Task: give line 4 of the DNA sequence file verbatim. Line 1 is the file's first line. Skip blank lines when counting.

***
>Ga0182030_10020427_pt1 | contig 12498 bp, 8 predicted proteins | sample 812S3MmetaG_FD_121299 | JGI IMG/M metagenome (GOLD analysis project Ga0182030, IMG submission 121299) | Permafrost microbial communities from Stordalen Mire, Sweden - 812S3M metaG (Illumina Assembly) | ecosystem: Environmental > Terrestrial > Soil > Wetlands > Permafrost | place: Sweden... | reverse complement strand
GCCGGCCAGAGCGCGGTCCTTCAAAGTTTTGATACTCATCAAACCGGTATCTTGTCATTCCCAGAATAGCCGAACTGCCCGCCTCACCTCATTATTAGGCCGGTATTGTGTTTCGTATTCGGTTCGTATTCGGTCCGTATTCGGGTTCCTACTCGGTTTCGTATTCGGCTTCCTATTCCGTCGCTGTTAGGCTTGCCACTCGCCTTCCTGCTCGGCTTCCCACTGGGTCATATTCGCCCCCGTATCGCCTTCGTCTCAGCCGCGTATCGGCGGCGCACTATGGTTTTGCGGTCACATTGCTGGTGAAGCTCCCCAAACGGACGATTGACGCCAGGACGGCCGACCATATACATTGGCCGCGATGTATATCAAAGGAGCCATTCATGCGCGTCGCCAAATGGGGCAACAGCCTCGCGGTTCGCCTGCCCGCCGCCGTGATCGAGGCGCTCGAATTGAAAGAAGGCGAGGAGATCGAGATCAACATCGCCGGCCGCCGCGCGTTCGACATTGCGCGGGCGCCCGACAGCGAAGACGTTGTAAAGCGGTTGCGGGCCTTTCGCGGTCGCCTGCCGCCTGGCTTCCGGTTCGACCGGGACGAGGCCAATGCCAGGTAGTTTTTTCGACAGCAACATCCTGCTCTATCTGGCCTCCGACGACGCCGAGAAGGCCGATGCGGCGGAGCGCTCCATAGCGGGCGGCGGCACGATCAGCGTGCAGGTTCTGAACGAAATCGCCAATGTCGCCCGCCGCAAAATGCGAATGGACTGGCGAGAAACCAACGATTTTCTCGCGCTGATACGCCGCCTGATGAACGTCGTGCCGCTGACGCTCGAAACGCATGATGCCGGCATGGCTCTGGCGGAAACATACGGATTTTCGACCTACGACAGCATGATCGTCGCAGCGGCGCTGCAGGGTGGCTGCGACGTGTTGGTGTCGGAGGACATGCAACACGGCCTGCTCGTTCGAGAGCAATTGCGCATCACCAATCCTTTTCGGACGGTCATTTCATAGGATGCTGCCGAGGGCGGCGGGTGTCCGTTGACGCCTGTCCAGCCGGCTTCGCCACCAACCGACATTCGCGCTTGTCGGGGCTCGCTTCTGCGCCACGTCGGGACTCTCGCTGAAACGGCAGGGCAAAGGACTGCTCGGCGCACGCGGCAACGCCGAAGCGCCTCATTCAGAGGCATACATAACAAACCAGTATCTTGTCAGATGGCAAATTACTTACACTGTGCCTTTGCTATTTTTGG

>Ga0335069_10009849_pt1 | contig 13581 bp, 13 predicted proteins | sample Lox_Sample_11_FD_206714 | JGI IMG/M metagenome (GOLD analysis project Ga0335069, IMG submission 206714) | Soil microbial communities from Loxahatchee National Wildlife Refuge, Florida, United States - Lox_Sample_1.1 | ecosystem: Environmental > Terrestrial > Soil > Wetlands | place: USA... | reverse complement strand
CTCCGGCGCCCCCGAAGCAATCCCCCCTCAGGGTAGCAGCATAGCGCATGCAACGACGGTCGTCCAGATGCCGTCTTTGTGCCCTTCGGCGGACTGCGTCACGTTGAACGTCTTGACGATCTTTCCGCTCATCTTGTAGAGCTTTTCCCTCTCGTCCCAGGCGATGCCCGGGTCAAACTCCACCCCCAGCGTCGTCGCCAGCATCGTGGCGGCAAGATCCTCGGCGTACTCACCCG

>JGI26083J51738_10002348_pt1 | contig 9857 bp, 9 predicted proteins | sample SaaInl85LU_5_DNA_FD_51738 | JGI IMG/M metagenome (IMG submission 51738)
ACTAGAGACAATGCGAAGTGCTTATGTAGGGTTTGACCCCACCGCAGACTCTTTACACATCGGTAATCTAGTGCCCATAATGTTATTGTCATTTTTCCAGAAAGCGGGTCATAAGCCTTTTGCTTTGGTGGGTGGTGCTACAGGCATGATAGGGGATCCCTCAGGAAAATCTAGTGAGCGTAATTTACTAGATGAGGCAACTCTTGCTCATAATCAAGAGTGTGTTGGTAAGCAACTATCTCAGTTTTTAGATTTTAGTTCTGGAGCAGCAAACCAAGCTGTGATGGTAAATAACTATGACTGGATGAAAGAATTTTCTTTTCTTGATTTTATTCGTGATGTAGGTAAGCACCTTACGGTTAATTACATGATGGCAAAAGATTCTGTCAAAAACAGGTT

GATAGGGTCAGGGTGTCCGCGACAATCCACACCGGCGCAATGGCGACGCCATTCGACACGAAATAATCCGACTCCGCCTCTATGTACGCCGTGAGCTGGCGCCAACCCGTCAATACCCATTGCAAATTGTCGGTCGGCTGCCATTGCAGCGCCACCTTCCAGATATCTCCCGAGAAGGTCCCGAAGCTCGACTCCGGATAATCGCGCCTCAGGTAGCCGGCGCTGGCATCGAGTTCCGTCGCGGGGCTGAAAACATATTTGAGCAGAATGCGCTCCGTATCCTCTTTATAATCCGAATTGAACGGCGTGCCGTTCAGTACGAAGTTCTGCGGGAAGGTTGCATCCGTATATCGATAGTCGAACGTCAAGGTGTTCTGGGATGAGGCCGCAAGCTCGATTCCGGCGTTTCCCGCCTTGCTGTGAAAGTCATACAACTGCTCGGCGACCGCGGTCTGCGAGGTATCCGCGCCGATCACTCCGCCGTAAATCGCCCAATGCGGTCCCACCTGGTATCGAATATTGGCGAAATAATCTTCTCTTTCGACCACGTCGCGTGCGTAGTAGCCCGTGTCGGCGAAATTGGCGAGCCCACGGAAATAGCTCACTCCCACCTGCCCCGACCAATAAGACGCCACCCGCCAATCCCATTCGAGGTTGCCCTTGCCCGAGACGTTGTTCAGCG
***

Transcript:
CTCCGGCGCCCCCGAAGCAATCCCCCCTCAGGGTAGCAGCATAGCGCATGCAACGACGGTCGTCCAGATGCCGTCTTTGTGCCCTTCGGCGGACTGCGTCACGTTGAACGTCTTGACGATCTTTCCGCTCATCTTGTAGAGCTTTTCCCTCTCGTCCCAGGCGATGCCCGGGTCAAACTCCACCCCCAGCGTCGTCGCCAGCATCGTGGCGGCAAGATCCTCGGCGTACTCACCCG